Hadassah

Hadassah’s Trauma Specialists Publish in Prestigious World Surgery Journal

Friday, Jun 15 2012

In an article recently published in the World Journal of Surgery, Hadassah University Medical Center trauma specialists shared their finding: introducing an intensified, high-level supervision approach to trauma care decreases the percent of fatalities.

The article entitled Trauma Care and Case Fatality during a Period of Frequent, Violent Terror Attacks and Thereafter, brought out that in Hadassah Hospital's Shock Trauma Unit (HHSTU), close supervision by senior staff of pre-hospital triage, transport, and all surgical procedures, as well as longer hospital stays led to increased survival. Emphasis was on the on-site presence, hands-on close supervision, and direct involvement in case management by senior attending trauma surgeons in all specialties, such as orthopedics, neurosurgery, and anesthesiology.

"Furthermore," the authors relate, "in almost every trauma case, and consistently in mass casualty situations, the head of the Department of General Surgery is present to provide advanced knowledge, experience at the hands-on level, and supervision to each trauma patient to optimize the level of care and to minimize errors in diagnosis and management."

Hadassah's protocols were derived from the models of care developed at the Maryland Institute of Emergency Medical Services System (MIEMSS), where senior surgeons play a pivotal role in trauma care and disaster management through their constant direct supervision.

Case Fatality rates (CFRs) were tracked in 8,127 patients. The results over a five-year span (1999-2003) revealed CFRs of 2.62 percent—less than half that in 51 Level 1 United States trauma centers. As the decade progressed, the percent continued to decline so that by 2010, the CFRs were 1.9 percent. The Hadassah team, headed by Prof. Avraham Rivkind, head of the Trauma Unit, explains that previous data had shown large differences in CFRs in trauma centers that had similar resources.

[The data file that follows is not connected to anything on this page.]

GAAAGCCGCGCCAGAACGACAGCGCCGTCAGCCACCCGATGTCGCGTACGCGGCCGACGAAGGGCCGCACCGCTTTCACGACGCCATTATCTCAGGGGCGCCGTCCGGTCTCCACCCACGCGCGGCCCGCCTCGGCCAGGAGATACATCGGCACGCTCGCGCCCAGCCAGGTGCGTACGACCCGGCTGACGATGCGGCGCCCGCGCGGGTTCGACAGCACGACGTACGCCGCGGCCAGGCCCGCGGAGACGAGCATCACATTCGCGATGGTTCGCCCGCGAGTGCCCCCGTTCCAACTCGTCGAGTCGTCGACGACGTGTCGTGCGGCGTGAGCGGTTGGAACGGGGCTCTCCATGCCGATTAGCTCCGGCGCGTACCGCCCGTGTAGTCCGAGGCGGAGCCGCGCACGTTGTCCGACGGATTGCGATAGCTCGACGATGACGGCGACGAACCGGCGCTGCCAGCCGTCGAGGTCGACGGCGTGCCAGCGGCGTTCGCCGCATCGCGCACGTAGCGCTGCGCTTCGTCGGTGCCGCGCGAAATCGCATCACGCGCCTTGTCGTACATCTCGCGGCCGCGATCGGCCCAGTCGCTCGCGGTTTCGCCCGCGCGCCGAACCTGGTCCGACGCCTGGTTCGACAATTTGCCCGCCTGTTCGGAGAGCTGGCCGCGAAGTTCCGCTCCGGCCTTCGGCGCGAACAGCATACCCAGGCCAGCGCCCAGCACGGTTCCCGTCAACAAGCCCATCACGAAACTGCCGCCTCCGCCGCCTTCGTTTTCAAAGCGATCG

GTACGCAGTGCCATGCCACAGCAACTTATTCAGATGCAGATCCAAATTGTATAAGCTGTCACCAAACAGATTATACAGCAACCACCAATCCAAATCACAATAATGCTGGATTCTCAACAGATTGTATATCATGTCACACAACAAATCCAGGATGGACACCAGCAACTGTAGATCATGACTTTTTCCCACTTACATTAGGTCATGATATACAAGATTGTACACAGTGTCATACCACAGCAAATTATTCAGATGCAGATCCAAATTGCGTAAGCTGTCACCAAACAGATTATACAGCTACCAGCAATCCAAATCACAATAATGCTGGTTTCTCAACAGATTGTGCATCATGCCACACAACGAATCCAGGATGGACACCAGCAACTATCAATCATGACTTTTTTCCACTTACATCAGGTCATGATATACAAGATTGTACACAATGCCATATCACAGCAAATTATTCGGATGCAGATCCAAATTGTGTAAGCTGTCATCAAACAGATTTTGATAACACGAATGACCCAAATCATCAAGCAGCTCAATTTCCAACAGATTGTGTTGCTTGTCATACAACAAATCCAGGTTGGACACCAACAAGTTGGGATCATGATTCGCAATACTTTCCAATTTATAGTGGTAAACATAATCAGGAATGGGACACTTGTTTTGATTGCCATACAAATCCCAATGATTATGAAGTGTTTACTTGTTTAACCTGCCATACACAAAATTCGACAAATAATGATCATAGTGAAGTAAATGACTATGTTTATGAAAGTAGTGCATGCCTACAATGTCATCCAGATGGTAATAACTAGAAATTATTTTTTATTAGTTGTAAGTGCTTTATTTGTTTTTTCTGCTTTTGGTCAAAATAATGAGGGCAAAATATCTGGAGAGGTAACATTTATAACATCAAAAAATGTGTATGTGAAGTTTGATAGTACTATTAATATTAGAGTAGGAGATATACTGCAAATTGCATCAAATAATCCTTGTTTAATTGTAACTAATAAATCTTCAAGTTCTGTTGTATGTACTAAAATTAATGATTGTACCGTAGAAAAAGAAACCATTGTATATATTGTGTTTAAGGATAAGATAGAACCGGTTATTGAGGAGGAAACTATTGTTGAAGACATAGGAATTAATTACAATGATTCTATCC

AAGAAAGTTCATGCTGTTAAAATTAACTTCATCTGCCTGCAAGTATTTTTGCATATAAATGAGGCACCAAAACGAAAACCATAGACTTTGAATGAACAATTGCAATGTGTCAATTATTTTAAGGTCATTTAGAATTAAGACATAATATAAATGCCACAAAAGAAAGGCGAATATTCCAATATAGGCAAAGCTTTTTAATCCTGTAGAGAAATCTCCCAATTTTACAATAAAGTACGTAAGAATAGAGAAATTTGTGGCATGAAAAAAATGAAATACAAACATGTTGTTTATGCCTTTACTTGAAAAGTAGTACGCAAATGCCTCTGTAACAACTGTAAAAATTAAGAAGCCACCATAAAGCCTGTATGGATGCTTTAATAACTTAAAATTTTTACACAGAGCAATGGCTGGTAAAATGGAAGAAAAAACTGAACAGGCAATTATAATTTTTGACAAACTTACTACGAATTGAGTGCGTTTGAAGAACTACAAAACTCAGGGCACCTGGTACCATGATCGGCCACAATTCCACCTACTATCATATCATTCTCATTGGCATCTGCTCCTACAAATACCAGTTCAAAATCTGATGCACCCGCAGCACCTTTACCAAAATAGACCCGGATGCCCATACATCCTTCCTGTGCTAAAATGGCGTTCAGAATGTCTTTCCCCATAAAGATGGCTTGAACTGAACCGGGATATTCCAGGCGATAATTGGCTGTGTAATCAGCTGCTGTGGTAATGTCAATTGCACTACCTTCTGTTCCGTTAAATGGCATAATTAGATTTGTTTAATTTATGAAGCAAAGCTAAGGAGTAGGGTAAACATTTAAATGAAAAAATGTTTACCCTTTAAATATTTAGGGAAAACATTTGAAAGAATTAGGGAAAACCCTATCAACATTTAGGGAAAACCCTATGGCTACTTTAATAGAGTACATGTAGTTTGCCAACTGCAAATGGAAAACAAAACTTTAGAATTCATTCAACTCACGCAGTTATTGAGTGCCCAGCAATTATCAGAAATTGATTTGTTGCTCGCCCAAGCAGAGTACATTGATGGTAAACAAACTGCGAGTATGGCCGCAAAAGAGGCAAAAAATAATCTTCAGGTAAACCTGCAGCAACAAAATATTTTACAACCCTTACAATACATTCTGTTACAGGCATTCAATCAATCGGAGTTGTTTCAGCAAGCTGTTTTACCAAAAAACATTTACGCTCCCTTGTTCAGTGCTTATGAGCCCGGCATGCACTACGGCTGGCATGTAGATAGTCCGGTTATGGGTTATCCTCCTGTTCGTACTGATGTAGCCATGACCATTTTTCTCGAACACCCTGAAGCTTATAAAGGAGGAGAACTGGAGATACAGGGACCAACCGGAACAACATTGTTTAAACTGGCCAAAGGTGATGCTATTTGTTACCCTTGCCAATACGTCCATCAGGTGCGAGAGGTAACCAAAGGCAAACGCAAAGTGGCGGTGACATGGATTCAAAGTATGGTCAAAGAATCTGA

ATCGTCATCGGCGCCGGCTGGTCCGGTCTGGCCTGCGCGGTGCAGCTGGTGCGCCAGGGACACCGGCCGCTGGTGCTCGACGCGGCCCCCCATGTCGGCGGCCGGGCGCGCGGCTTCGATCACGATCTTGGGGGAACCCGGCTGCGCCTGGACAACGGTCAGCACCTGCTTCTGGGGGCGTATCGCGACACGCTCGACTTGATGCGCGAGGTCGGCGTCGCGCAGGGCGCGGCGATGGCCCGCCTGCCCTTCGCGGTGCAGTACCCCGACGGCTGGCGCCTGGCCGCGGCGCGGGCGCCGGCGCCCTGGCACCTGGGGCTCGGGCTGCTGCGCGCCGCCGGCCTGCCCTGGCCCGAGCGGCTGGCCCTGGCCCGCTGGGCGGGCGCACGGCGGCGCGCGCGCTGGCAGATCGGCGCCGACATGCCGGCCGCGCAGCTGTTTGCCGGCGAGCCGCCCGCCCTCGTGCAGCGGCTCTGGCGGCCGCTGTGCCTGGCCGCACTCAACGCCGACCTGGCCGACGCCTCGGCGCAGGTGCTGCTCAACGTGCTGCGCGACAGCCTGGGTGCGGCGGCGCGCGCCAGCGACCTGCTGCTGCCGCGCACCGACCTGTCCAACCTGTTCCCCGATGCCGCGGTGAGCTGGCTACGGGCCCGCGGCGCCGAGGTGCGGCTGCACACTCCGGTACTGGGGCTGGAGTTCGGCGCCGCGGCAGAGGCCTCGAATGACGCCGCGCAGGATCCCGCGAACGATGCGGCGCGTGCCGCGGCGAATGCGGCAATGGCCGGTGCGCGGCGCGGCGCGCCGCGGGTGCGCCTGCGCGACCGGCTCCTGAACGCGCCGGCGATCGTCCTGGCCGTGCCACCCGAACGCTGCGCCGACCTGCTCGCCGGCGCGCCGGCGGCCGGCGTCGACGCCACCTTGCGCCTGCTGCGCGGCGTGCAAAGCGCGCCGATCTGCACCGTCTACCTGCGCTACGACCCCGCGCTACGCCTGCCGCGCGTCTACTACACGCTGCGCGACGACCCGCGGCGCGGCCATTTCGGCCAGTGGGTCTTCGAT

Therefore, it highlighted the importance of replicating structures and processes of those centers with superior survival results. "Despite the oft-mentioned increased financial burden of increased length of hospitalization," the authors conclude, "extended in-hospital care of trauma victims improved the outcome of trauma patients admitted to our ICU (Intensive Care Unit), and its value should be taken into consideration for seriously injured cases." The article was published online in the May 17, 2012 edition of World Journal of Surgery.

Comments

No comments yet.
First Name
Email
Comment
Enter this word:

Related Stories

alt_text

Wednesday, Sep 28 2016

Hadassah Medical Organization Goes on High Alert for Peres Funeral

Thousands of visitors, including high profile dignitaries, are expected to arrive in Jerusalem for the funeral of past Prime Minister and President Shimon Peres, who will be laid to rest on Friday, September 30.

READ MORE ›
alt_text

Friday, Sep 23 2016

2016 Graduates from 19 Countries Celebrate Hadassah’s IMPH Program

Singing "It's a Wonderful Country" in Hebrew, wearing their native dress, the members of the 41st International Master of Public Health (IMPH) program of the Hadassah-Hebrew University Braun School of Public Health and Community Medicine celebrated their graduation.

READ MORE ›
alt_text

Monday, Sep 19 2016

Hadassah Hospital Treats Terror Victims After Stabbing Attacks

This last week has brought a burst of terror attacks.

READ MORE ›
alt_text

Thursday, Sep 15 2016

2012 Hadassah Stage-Four Melanoma Patient Thankfully Healthy

"Doctors in Florida who pronounced me ‘soon-dead’ can't believe that I'm healthy today,” said Hadassah melanoma patient Stewart Greenberg.

READ MORE ›

Contact Us

40 Wall Street

New York, NY 10005

support@hadassah.org

More ›

Membership Questions

membership@hadassah.org

(800) 664-5646

Donation Questions

donorservices@hadassah.org

(800) 928-0685

Missions Department

missions@hadassah.org

(800) 237-1517

Show More